The Human Library Project at Fairfield – Nov 9-10
 All Stories

The Human Library Project at Fairfield – Nov 9-10

“Never judge a book by its cover” is a phrase often used to teach us that things aren’t always what they seem. This concept will come to life, literally, with the Human Library Project coming to campus on November 9 and 10 at the DiMenna-Nyselius Library.

The Human Library is an international movement that started in Denmark in 2000 and has since made its way to over 30 countries. Designed to create dialogue and understanding between people, the project is structured where people volunteer as human ‘books’ and participants in the event can ‘read’ the book - meaning they have a one-on-one conversation with the 'human book' and share in a dialogue about that individual’s experience.

The project is designed to build a positive framework for conversations that can challenge stereotypes and prejudices through dialogue. ‘Books’ will be Fairfield students, faculty and staff from different backgrounds who have volunteered to share their experiences centered around topics such as discrimination based on race, religion, sexual preference, class, gender identity, lifestyle choices, disability and other aspects of their life. 

“I feel privileged to work with our ‘human books’ to help bring out their unique stories,” said Jackie Kremer, Head of Library Academic Partnerships and Assessment. “I’ve been moved by them and I invite our entire campus community to these one-on-one conversations for what we hope will be a transformative experience.”

A few student ‘books’ explain why they’re participating in the event and what they hope people will learn from their story:

Margaret Moore ’19

My dream is to promote disability awareness and to teach individuals of all abilities that they can overcome obstacles to achieve seemingly impossible dreams. I hope people learn that they really can achieve anything that they set their minds to.”

Exchanging Histories
Jeongmin Lee ’20

“My college experience in Korea is different than the American experience. I can tell you about my visits to many Asian countries such as China, Singapore and Indonesia. I hope people will understand the dynamic situation in Asia (especially in East Asia). I would like to help eliminate prejudice about those areas.”

Flying Solo
Emily Gaudet ’18

“I decided to become a book because after going through all the stages of having my heart broken in a unique and awful way, I felt that sharing my story with other people has helped me see the positive side of what happened. I also want to help other women and men know that there is life after heartbreak. TV shows and movies show people breaking down after being broken up with, but then they find ‘the one.’ I'm here to say it's okay to break up and find peace with yourself before finding or even looking for ‘the one.’ I hope people learn that it is okay to be alone and it can be empowering.” 

Identity Crisis
Elizabeth Guerrero ’17

“I feel that communication is important nowadays, especially in a society that is so fast paced. If we took the time to understand one another, maybe we can realize that we all have our own story/experiences that help define who we are. I hope people will come to understand that what they see at first glance is not always what you get. There's always more to someone than their looks, especially any preconceived notions we may hold.”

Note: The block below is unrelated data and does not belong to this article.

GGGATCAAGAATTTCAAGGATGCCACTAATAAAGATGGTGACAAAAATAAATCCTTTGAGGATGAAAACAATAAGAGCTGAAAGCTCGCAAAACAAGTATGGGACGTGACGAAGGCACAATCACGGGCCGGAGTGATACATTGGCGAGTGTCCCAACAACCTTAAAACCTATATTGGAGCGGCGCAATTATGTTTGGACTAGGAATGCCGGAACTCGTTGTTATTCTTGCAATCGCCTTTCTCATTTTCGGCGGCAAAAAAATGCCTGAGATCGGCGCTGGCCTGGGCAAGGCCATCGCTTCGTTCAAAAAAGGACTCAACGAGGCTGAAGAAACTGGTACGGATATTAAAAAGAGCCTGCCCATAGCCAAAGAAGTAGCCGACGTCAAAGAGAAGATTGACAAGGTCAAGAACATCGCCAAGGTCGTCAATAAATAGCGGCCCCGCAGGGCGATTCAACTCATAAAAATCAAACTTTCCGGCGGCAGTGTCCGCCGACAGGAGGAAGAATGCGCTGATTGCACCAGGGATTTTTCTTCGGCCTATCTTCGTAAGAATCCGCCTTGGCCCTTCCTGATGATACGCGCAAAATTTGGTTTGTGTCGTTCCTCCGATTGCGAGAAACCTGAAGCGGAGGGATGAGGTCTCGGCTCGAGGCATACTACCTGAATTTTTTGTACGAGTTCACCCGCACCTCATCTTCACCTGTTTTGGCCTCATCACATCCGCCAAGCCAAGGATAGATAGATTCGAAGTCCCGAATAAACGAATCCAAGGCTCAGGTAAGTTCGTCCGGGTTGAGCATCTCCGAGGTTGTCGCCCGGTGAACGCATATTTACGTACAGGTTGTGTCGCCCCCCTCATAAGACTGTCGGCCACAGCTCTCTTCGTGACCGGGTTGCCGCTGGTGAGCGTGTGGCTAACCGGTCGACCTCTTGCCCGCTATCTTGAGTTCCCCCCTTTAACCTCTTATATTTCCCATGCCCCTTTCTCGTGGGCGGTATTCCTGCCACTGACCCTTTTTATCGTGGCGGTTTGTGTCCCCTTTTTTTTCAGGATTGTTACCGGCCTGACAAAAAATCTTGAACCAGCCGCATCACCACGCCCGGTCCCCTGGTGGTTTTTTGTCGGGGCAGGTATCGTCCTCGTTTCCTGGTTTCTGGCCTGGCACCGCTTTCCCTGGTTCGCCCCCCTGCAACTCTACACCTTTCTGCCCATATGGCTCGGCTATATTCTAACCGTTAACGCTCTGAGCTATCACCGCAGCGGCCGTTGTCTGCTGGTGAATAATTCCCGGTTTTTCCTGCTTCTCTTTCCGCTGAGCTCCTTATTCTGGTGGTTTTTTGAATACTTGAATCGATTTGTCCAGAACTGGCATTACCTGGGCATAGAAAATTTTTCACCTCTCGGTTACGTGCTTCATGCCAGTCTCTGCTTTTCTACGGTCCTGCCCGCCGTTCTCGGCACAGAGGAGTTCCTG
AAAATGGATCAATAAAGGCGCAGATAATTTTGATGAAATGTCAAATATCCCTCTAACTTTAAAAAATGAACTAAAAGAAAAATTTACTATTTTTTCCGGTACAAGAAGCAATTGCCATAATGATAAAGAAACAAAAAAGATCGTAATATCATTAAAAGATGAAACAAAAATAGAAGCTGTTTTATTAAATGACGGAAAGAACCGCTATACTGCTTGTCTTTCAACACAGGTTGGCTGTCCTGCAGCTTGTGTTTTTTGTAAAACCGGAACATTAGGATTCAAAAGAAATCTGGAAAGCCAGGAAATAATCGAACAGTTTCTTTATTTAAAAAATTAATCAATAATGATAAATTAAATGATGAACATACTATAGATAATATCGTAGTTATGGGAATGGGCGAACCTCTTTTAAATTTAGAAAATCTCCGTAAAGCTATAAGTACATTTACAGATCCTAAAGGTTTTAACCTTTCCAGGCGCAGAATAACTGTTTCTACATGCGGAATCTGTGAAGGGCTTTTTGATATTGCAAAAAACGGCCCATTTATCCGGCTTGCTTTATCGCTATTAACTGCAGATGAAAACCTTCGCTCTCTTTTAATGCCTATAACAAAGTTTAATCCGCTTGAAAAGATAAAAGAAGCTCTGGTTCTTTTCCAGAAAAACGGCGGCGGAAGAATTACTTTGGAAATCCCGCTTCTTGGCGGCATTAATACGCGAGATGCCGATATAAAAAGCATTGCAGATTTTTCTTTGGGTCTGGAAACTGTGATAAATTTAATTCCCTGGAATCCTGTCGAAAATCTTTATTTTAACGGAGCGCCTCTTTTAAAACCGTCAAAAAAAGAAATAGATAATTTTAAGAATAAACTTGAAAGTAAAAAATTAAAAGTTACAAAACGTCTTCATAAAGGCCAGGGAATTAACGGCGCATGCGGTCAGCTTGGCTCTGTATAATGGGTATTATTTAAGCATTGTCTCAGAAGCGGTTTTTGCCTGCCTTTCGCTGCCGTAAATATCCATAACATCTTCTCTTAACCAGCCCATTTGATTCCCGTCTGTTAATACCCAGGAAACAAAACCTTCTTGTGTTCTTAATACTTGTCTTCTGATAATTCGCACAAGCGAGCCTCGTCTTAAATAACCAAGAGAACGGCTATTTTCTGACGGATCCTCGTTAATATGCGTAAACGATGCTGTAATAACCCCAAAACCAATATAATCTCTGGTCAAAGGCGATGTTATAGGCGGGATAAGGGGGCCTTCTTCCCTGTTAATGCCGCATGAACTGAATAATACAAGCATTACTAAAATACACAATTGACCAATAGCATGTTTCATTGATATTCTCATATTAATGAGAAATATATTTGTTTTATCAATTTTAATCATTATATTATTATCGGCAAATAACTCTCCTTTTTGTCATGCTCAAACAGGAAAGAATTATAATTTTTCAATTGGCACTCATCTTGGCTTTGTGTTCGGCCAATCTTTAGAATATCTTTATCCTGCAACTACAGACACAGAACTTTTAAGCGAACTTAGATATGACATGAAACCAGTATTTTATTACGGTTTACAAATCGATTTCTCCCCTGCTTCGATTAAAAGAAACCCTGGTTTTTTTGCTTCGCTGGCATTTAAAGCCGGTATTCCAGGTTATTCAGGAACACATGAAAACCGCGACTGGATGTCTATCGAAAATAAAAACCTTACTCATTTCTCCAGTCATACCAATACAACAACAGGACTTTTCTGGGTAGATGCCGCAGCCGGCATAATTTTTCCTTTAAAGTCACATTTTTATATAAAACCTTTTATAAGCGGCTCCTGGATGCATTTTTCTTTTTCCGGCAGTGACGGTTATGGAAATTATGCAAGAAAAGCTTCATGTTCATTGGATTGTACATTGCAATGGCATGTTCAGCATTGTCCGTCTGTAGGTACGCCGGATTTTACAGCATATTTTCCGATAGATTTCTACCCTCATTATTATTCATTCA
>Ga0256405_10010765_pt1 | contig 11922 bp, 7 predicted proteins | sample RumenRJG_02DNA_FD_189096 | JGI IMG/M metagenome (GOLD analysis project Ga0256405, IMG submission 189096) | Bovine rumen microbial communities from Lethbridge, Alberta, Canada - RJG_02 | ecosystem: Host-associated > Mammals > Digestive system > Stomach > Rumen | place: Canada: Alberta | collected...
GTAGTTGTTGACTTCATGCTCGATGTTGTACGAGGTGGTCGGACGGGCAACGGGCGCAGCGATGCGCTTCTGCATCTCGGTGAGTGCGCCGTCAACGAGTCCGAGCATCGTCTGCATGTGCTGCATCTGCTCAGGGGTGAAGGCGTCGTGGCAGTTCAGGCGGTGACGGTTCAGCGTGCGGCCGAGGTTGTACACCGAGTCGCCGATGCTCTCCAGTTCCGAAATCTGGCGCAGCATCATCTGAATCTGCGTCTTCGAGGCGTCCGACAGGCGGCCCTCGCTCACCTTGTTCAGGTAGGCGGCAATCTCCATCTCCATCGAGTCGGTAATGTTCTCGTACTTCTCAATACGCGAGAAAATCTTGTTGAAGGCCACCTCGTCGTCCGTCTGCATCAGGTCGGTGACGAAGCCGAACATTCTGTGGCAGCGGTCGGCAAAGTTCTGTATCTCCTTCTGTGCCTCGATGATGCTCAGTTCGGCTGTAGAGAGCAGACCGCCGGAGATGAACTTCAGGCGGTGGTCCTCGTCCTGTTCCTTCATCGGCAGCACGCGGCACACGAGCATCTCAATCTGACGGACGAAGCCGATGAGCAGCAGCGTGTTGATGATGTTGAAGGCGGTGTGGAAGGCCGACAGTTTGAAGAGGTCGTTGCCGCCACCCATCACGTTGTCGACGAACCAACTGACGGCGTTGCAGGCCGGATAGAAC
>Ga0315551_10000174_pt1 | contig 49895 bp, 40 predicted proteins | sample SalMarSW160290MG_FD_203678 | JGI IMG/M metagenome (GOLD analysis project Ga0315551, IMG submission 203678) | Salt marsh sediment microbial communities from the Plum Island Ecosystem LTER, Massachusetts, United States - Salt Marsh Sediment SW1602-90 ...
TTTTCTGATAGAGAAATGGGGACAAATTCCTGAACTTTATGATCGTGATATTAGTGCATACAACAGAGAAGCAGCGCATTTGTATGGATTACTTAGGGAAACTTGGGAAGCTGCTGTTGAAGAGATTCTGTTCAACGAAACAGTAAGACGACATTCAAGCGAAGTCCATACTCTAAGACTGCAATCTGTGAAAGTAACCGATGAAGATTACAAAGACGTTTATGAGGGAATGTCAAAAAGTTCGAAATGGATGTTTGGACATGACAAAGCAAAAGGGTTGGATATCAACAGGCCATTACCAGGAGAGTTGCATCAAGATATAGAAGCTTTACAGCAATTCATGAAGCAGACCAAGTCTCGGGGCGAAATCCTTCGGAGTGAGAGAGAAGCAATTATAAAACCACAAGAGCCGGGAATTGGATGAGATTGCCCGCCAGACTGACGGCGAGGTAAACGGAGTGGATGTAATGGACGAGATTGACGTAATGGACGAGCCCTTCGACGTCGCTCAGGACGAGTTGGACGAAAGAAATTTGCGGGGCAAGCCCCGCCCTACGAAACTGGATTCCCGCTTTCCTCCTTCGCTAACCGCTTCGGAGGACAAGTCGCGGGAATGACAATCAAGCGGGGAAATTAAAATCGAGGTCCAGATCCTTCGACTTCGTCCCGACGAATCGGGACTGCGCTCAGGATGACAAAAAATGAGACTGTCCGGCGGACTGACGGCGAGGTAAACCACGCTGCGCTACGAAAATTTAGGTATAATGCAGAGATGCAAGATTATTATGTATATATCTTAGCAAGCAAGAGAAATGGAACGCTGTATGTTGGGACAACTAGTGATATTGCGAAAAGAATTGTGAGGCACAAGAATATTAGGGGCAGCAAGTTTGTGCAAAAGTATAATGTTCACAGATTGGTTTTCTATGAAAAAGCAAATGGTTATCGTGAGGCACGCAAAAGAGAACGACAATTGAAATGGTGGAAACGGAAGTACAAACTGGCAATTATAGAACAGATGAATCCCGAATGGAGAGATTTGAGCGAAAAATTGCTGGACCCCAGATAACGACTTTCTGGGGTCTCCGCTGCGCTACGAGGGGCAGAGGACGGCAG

Sosender Madas ’16

“I would like to express my feelings around the challenges I faced traveling a long distance to finally land at Fairfield University and hope people will learn from my experience as an international student.”

Millennial Engagement
Riley Barrett ’17

“I decided to be a book because there is a stereotype that young people are apathetic and undereducated about politics. I'm hoping that people will use my story to learn about political activism within the millennial generation and what it means to be a student leader.”

Muslim and Immigrant 
Amira Ebrahim ’20

“I wanted to do something to have at least one person get a better understanding of a life and perspective that is different from their own. I hope any misconceptions will be broken and any questions that are stuck in the air be concretely answered, and most importantly, any desire to understand more about Islam, or living as an immigrant, be satisfied.”  

Straight Edge
Christina Boalt ’18

“I decided to be a book to share my life story and show others that there are many different reasons for why people choose to refrain from the college party culture. I hope that people learn to be more accepting and understanding of others’ choices without being judgmental.”


This two-day event is not to be missed. “Our readers are in for a real treat as we have a fantastic selection of books,” shared Barbara Ghilardi, Reference and Instruction Librarian. “I think this event is going to be a great way for people from all different areas of campus to come together and learn from each other while having great conversations.”

Come check out a ‘book’ on Wednesday, November 9 from 2-5 p.m. or Thursday, November 10 from 5-8 p.m. at the DiMenna-Nyselius Library. Books will be on loan on a first come, first served basis and conversations will last about 20 minutes. For more information about the Human Library project at Fairfield visit, or for more information about the international project, visit

The Fairfield University 2016 Human Library is co-sponsored by the DiMenna-Nyselius Library, the Office of Student Diversity and Multicultural Affairs, the Center for Faith and Public Life, Academic Affairs, Student Affairs and Marketing and Communications.

 All Stories

Last modified: Thu, 27 Oct 2016 16:29:30 EDT

Story Archive